It appears that even economists are now being replaced by machines. At least it seems that way given a recent paint-by-numbers attack from the New York Times on James Grant's new book The Forgotten Depression .
Many poverty relief laws and policies are premised on the assumption that only "the rich" will bear the costs. In fact, the incomes and well-being of many low-income individuals are taxed and diminished to benefit a nebulous group known as "the poor."
The Fed — and many economists everywhere — believe that giving more people jobs will drive more economic growth. But more employment is useless for economic growth if employed persons are not contributing to real wealth and capital accumulation.
The European Central Bank is ramping up its easy-money policies in an effort to spur inflation, which it hopes will improve the economy. The wealthy and powerful will benefit from this, but most everyone else is in big trouble.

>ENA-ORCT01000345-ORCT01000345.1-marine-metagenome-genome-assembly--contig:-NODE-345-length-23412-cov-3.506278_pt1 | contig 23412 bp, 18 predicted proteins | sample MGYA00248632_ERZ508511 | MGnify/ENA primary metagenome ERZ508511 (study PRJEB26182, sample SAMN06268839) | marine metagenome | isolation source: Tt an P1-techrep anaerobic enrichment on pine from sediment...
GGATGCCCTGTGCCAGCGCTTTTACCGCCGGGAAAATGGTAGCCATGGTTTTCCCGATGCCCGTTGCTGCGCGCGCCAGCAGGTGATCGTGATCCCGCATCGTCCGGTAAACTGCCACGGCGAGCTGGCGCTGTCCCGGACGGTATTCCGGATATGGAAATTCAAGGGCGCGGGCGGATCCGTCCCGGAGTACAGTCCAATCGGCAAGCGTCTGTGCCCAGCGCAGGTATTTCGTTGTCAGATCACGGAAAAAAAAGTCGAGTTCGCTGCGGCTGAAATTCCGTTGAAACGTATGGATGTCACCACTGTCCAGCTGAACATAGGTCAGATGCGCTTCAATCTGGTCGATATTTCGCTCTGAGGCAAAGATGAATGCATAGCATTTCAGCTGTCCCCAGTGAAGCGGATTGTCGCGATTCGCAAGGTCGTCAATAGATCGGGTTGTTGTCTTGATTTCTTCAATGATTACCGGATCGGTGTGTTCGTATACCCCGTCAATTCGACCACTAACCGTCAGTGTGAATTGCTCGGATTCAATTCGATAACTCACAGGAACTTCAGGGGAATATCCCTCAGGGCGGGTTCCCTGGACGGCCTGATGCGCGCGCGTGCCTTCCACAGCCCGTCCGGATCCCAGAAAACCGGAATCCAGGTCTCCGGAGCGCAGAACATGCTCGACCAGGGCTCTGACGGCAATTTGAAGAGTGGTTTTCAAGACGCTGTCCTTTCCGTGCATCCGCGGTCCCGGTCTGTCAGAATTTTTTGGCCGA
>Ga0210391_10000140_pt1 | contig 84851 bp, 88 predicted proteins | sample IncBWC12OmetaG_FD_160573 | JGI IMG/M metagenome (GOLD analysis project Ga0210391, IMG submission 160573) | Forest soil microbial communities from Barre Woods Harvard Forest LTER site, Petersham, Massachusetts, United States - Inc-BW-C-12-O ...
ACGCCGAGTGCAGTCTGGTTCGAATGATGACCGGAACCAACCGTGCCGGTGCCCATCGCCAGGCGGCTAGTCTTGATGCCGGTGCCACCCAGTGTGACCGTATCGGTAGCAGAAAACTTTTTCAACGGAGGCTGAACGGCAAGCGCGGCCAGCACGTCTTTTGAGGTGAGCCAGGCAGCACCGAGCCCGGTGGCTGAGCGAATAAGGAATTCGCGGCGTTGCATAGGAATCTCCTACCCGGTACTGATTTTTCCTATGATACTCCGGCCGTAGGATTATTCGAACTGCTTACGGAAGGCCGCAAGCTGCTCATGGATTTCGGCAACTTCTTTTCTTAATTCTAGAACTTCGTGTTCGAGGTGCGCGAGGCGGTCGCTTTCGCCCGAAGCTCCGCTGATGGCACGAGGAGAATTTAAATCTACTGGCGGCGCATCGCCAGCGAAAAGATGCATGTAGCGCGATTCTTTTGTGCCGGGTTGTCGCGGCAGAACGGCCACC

When dealing with people in a potentially hostile environment (such as a zombie apocalypse) how do we decide if we should trade with strangers or kill them? It turns out time preference and the division of labor has a lot to do with it.
The fact that opponents of private property rights have managed to frame the debate over health-care mandates as some sort of religious issue is one of the great public relations coups of our time. Note below, for example, the top of a full page ad in the New York Times taken out by a group called...
There is a little-known loophole in federal law that allows for people with disabilities to be employed at wage rates below the minimum wage. Why the exemption? It’s an effort to lessen unemployment among the disabled, and a tacit admission in federal law that minimum wages cause unemployment.